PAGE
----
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In the short term that means playing a handful of radio-station festivals over the next few months, a choice spot on the Warped Tour this summer and writing and recording for a new album to be released in 2004.

"We've been nominated for an Observer award before, for Best New Band," Reddick says, laughing. "We didn't win, but the ceremony was one of the drunkest states I've ever been in. See, there was free tequila, and there's this equation you learn in pre-algebra: tequila = bad." Still drunk, still dancing. --Mikael Wood

Winner for: Best New Act
If the story didn't already exist, perfect in so many ways, if you didn't see it with your own eyes, hear it from their untrained lips, you'd swear it was fiction straight from an imaginative publicist. Or maybe the work of an old-school band manufacturer along the lines of Andrew Loog Oldham, someone who knew what journalists wanted before they knew they needed it. Yet, no, there it is: three sisters (guitarist Chauntelle, singer-guitarist Sherri and singer-keyboard player Stacy DuPree), their brother (drummer Weston) and their bass-playing best friend (Jonathan Wilson), ranging between the ages of 21 and 14. Straight outta Tyler, by way of Dallas, and into the welcoming arms of Warner Bros. and Coldplay's go-to guy, Dave Holmes of Nettwerk Management. And this has all, pretty much, happened in the past few months. There have been made-for-VH1 movies that have more complicated plots. But, then, that's part of what makes it such a great story; it's so simple, so pure, it feels as though it was meant to happen. And if that's true, you couldn't pick a better band--a better family--for it to happen to.

Of course, everything in the above paragraph, save for the description of who does what onstage, matters little as soon as you hear Eisley. At that point, words don't really work anymore. Every comparison fits a size too small; every easy answer just brings up tougher questions. Rolling Stone senior editor David Fricke certainly wasn't up to the task, comparing the band (looks-wise) to Avril Lavigne and (musically) to "a female Flaming Lips" in a recent review of its South by Southwest performance. (Fricke and Rolling Stone do, however, score some points for separating the wheat from the chaff, singling out Eisley--along with Kinski, Pretty Girls Make Graves and Kaito--from the other 1,000 or so acts at SXSW.) There's not one other band readily available as a reference point for Eisley, though once Laughing City, the group's debut EP for Warner Bros., drops in a month or so, just watch rock writers scramble for their best blank-meets-blank correlations.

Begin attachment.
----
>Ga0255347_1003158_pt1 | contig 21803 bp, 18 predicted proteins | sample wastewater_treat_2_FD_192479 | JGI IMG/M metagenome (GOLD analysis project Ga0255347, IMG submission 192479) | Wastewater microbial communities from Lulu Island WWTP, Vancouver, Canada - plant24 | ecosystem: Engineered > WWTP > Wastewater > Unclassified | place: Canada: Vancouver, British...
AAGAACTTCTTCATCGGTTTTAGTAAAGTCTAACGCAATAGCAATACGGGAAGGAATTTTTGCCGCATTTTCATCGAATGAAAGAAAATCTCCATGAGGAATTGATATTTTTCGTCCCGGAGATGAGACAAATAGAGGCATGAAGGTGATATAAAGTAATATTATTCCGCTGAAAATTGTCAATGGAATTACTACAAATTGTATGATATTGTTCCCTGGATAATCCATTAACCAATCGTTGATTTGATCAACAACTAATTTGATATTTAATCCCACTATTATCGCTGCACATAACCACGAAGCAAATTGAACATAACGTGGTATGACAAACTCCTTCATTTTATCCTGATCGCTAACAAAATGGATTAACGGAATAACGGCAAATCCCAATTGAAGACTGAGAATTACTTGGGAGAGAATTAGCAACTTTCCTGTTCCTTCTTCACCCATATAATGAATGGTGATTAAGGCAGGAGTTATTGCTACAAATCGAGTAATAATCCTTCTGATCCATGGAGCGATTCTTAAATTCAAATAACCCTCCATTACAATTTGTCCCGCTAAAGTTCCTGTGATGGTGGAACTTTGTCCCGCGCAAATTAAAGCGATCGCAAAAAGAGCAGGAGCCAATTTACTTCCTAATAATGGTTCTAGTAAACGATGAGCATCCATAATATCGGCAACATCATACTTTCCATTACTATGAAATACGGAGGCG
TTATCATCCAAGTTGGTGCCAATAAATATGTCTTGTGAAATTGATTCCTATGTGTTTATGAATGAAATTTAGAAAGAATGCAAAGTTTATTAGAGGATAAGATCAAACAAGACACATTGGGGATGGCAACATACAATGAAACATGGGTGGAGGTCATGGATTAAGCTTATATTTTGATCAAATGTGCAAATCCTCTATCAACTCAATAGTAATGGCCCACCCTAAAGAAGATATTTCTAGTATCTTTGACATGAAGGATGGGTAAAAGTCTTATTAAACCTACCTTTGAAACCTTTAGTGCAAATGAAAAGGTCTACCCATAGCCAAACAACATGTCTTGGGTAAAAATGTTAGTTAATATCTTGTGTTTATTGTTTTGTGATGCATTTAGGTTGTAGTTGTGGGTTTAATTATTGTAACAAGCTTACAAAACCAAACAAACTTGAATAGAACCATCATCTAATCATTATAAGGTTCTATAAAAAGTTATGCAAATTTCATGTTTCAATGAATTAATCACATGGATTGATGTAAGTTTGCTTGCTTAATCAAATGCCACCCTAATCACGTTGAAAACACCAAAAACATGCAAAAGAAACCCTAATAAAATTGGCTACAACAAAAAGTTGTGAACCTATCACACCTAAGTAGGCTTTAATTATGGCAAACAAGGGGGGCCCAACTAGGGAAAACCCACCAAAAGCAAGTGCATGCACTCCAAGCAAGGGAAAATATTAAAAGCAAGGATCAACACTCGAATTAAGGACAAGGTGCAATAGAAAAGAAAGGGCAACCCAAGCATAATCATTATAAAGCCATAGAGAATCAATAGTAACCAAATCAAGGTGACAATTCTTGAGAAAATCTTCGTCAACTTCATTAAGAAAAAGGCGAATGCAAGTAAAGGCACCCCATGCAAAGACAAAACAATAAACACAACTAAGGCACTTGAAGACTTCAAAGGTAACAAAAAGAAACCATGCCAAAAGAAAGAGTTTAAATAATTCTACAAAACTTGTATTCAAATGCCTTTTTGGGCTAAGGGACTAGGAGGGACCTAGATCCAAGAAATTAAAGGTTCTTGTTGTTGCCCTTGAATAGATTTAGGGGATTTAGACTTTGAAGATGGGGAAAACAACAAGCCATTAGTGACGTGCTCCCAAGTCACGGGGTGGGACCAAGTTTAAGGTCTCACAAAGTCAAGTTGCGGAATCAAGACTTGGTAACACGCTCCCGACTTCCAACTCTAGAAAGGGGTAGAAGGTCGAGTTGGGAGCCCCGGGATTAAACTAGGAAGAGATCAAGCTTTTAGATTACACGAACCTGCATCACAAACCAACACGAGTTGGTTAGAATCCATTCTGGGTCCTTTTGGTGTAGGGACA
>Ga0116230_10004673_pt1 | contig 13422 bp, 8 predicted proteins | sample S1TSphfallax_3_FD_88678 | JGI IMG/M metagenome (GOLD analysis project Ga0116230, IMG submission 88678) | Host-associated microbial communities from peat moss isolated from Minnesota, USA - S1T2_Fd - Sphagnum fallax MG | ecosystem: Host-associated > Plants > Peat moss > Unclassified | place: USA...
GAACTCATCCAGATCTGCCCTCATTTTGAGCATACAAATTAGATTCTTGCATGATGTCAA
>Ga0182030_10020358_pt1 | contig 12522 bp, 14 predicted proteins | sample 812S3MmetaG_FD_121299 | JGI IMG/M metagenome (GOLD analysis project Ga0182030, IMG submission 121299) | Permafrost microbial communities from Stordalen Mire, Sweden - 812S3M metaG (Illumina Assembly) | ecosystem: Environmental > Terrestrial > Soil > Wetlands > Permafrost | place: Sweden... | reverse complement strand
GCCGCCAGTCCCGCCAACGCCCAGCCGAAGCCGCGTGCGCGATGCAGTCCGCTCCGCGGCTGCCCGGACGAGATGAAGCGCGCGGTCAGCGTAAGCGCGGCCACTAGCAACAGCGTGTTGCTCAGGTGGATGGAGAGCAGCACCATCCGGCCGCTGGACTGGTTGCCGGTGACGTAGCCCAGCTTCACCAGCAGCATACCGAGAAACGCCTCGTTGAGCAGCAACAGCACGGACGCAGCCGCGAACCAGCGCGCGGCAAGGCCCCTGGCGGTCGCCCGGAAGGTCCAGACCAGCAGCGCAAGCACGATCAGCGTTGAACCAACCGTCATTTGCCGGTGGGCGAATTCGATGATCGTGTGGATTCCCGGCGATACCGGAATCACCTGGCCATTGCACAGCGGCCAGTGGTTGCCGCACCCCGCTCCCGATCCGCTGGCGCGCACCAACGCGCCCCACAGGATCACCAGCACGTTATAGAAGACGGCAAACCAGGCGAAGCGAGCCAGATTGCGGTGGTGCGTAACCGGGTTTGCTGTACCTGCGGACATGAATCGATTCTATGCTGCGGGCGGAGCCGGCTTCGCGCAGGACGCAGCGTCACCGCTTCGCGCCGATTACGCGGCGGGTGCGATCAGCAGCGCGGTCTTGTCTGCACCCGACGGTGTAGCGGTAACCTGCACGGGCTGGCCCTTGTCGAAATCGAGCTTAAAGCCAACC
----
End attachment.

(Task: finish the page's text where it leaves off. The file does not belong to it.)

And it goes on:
Thing is, one plus one never equals two when you're talking about the music Eisley makes. You can take a picture of sunlight streaming through a bank of clouds, but it doesn't make you feel the same way as when you saw it and felt it and smelled it, and the same goes for seeing Eisley live. There are plenty of things I can say about how Sherri and Stacy's voices wrap together like a hand holding another one, how Chauntelle is the first real guitar heroine I can think of, how Wilson and Weston's rhythm section often could be its own song. But they wouldn't do the group justice. I will say this: It's staggering to think where they can go from here. --Z.C.

Carter Albrecht and Trey Johnson
Winner for: Musician of the Year (Carter Albrecht), Male
Vocalist (Trey Johnson) and Songwriter (Carter Albrecht)

Figures that Carter Albrecht would have a nice jump shot, even with a cigarette smoldering from his lips. He does everything else pretty well, so why not? I know about his shooting skills because I wriggled my way into the weekly basketball game that happens every Monday night at the place Albrecht and Barley House co-owner Richard Winfield share near the SMU campus. (Also on the court: Ward Williams, who plays with Albrecht in Sparrows and, lately, Sorta; Todd Pertl, pedal steel and guitar player for Deadman; and Paul Williams, producer of Sparrows' debut, Rock and Roll Days.) The night before that backyard game, Albrecht was onstage at Barley, sitting in with Shibboleth, twisting and shouting his way through a cover of the Guess Who's "These Eyes" and making pretty much everyone jammed into the bar forget someone else ever recorded that song. He cradled the crowd in one hand and held tight to the mike with the other, Shibboleth making like Booker T. & the MG's to his Otis Redding. And he's even better with his own material.

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Zac Crain
Contact: Zac Crain
Jeff Liles
Merritt Martin
Contact: Merritt Martin
Shannon Sutlief
Robert Wilonsky
Contact: Robert Wilonsky
Mikael Wood

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